I wanted to know where the huge instances of disease are in light of the low vaccination rate in the adult population as cited by the CDC in a recent article. Neo-agrarain brought up some good points in response to my Where's the Diphtheria Outbreak? post. He said,
Diphtheria is again more a disease of conditions. Diphtheria is rare in the United States and Europe,where the sanitation systems are very developed. Also health officials have been immunizing children against it for decades. However, it's still common in developing countries where immunizations aren't given routinely. There are many cases of it in nations at war such as Afghanistan and Iraq. There it would be a benefit to immunize the population until the sanitation system gets up to par. As for vaccinating here...do we still need to? One could argue the point that no we don't need to, but it is kind of like taking a vitamin it may do you some good or it may do nothing to you, but it shouldn't harm you if done properly
That got me thinking some more. I'm not sure that all the vaccines we're giving our kids and are being pressured to take more of ourselves are necessarily harmless, "like taking a vitamin." I want to show you a couple of things.
This graph shows the decline in five infectious diseases from 1900 up until 1965, also indicating the years when various vaccines were introduced into public use. (The data comes from The Vital Statistics of the United States)
It shows measles, scarlet fever, typhoid, whooping cough and diphtheria all decreasing in severity. This is a graph of the death rate from these diseases, not incidence. That's what matters for sickness though, right? Am I going to be OK and get through this illness, or am I going to die? Do you see anything interesting about these five diseases? I notice that typhoid was second in deaths after diphtheria in the early 1900s. Clearly a scourge. Then, lower down on the graph is a closer cluster of scarlet fever, whooping cough and measles. You can see that the death rate for all of these diseases declined well before introduction of vaccines.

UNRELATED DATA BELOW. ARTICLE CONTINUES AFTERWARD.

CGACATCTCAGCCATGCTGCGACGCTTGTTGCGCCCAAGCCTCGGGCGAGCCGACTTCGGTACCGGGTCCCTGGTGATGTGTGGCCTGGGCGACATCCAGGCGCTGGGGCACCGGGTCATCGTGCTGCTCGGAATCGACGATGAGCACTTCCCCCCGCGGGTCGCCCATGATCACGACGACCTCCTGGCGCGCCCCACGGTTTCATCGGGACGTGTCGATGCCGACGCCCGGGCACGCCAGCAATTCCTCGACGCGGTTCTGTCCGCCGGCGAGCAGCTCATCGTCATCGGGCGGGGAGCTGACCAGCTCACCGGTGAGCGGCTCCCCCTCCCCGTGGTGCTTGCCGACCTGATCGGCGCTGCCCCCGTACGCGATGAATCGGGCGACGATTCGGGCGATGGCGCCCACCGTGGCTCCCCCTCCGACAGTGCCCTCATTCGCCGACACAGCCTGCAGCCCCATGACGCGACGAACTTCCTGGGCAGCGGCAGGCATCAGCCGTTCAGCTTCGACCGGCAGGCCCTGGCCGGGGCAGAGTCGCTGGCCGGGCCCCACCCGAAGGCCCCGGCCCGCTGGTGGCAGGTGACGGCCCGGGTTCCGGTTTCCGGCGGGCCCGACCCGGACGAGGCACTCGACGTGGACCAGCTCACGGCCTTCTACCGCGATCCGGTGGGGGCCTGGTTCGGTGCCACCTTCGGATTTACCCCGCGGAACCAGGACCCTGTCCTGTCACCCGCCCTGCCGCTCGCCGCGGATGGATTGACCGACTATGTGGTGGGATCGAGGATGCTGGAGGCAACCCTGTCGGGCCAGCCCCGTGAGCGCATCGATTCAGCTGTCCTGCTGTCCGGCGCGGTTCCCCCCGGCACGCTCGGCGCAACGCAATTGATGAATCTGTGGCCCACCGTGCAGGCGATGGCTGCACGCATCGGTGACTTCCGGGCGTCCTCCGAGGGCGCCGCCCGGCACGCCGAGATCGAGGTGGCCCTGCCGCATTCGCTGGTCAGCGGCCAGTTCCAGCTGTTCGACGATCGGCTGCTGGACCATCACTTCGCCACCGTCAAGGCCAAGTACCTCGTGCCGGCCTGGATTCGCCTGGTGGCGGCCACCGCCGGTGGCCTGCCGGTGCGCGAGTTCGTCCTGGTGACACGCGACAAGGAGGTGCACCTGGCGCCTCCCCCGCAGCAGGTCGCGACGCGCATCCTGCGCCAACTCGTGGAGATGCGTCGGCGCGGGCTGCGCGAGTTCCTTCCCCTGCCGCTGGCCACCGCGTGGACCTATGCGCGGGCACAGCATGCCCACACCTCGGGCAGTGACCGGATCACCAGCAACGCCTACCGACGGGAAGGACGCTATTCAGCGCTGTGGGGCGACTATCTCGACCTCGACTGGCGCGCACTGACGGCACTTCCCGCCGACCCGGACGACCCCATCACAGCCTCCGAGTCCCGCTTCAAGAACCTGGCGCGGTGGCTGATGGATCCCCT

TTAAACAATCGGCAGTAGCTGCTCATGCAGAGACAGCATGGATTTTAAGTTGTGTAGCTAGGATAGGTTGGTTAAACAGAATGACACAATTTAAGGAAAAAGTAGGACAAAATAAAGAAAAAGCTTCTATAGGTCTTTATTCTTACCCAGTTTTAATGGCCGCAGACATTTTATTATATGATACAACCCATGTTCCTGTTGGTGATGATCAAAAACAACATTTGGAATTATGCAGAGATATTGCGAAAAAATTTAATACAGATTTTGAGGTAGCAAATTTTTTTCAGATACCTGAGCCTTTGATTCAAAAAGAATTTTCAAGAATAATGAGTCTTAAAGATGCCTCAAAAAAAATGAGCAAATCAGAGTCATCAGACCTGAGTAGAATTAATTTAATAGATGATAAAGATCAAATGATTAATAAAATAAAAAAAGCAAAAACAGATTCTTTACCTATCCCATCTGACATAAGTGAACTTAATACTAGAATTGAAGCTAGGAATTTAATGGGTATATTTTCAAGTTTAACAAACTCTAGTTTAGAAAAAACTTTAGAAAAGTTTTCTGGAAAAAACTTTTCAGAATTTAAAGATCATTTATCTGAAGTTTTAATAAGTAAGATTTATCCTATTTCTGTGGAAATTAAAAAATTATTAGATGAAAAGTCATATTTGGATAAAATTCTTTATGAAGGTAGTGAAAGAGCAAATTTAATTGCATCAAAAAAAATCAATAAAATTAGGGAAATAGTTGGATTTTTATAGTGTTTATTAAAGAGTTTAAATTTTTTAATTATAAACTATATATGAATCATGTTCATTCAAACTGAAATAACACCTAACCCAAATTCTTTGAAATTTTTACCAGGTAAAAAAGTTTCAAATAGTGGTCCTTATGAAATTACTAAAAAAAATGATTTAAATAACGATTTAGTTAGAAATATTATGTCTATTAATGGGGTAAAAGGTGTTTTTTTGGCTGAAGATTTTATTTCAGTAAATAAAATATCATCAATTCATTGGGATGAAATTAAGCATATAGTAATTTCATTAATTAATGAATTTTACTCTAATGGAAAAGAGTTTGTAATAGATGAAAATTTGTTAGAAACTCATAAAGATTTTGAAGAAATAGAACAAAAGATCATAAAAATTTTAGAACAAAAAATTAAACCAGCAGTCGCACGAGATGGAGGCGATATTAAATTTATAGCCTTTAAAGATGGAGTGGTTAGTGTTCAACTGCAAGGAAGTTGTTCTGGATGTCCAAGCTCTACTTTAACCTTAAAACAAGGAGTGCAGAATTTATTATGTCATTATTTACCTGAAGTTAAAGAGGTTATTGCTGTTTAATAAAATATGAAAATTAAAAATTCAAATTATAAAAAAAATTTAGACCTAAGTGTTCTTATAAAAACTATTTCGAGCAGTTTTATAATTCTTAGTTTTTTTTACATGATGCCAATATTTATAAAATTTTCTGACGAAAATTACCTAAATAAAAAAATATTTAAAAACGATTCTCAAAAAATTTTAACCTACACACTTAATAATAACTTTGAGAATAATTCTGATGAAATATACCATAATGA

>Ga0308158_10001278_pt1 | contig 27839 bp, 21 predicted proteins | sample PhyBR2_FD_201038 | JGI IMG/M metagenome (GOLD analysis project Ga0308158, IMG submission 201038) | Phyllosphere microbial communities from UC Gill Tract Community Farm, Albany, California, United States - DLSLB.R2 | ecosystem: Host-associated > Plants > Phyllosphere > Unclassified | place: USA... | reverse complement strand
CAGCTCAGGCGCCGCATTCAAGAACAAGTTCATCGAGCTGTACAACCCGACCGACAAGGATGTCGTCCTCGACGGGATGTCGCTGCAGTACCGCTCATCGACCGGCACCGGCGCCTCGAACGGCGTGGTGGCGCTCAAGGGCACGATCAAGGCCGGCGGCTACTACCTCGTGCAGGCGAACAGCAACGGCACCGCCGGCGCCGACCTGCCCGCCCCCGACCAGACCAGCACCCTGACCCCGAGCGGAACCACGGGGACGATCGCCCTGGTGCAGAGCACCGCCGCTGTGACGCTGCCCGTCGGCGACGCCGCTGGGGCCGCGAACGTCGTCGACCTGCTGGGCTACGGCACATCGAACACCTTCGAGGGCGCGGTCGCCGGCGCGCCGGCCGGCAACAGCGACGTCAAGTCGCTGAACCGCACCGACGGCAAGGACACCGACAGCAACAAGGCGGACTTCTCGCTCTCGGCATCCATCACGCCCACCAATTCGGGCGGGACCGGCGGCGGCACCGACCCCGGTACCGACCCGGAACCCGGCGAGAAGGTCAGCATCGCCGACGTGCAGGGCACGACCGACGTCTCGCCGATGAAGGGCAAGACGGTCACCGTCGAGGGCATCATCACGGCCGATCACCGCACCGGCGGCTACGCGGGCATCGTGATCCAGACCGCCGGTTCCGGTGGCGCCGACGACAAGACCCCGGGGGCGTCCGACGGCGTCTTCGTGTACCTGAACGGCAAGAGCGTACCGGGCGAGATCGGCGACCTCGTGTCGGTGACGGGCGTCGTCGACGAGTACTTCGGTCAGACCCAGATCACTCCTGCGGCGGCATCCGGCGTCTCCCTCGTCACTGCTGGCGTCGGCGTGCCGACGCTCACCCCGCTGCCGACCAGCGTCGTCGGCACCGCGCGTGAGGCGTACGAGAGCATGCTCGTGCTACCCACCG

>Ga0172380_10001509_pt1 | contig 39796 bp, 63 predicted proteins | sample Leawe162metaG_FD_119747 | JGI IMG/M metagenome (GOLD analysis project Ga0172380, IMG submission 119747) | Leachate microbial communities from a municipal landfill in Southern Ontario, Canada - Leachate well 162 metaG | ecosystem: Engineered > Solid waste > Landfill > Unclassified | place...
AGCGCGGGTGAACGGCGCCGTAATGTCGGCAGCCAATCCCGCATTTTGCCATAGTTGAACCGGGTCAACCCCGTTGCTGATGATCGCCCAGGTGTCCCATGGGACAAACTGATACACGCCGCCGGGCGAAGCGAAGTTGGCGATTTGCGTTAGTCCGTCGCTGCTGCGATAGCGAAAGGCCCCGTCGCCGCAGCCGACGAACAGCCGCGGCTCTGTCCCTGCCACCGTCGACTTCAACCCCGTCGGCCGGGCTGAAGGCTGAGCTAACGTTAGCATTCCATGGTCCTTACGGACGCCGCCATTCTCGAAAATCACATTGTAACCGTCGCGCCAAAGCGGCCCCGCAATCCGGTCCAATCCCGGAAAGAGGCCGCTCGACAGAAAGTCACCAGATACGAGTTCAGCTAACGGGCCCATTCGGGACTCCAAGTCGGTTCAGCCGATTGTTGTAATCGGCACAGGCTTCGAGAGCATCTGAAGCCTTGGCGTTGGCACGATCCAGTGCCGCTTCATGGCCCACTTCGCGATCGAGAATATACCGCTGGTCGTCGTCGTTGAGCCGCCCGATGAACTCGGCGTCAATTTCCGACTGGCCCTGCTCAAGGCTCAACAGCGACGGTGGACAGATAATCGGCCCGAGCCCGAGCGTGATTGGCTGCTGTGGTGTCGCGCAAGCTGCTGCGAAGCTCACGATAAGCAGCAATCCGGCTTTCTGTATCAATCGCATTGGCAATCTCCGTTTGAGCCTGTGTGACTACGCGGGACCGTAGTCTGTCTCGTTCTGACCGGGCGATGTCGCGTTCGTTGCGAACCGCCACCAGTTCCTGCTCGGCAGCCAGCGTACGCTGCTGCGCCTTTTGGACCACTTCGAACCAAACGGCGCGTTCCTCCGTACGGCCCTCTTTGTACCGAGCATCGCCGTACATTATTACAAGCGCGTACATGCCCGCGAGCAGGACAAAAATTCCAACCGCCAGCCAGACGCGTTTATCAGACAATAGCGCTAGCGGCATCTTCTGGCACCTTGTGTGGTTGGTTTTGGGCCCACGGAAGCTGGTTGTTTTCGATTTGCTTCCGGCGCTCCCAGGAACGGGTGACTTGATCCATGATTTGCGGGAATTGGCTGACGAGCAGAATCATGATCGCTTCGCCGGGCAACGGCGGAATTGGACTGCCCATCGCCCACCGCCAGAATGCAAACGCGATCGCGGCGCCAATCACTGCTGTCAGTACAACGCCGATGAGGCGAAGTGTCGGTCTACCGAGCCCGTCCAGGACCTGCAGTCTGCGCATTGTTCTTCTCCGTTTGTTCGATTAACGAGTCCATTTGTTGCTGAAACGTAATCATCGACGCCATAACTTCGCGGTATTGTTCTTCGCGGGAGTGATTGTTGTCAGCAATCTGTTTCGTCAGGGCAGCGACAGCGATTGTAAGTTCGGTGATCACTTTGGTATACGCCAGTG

What about typhoid and scarlet fever? There are no vaccines for those two diseases, and yet the death rate for them declined just as it did for whooping cough and measles and diphtheria. Especially after WWII--look at where the numbers are then for all of these diseases, before vaccine introduction for both whooping cough and measles.
Clearly there are all sorts of things involved in disease carriage and transmission. Sanitation and improved nutrition and access to clean water all increased as the rate of death from these diseases decreased. I don't think this is coincidental. I think there's a causal relationship. I think it's why you see increased death rates worldwide where people don't have access to clean water and good food.
While communicable diseases in general and childhood diseases were decreasing other conditions were increasing. This graph shows the increase in cancer mortality during the 1900s. It shows a greater than 3 fold increase in cancer death rates during this period.
There have also been huge increases in the incidence of asthma, allergies, and autism. All of this occurring at the same time. I don't think vaccines helped with the diseases, I think improved sanitation and improved nutrition and clean water did. However, there has been a shift away from real, whole foods to convenience foods laden with artificial ingredients and chemicals. Is this healthy? Vaccination rates are ever increasing for more and more conditions (whether or not they're life threatening). There are vaccines for ear infections and diarrhea? Yet, typhoid and scarlet fever aren't even thought about in this country. Yet. They may develop a vaccine for those too, and then we'll start seeing literature about how awful those diseases are.*
This is the recommended vaccination schedule from 1983 compared to 2007.
Has there been a concurrent improvement in overall health in children during this time? Or are we seeing more asthma, allergies, autism, diabetes, heart disease (even in children), and cancer?
I think vaccines can have a negative impact on health, and I fully support a parent's right to determine the best ways to ensure health for their children. Parents are responsible for the health of their own children. Disease eradication is much more complicated than a magic pill or magic injection. Ultimately, many people are thinking we may be trading some temporary illnesses that you can get through for long term health problems.
* NOTE: I stand corrected. I just read an article about Scarlet Fever--it says several vaccines are being developed. Are you worried about scarlet fever right now? Does is occur to you to be concerned about it? Will you get a vaccine for this for you or your kids? Also, there is a typhoid vaccine that people are recommended to take when traveling to areas of the world with typhoid...but, typhoid diminished here in this country well before the onset of a vaccine, and no one takes it here. Yet.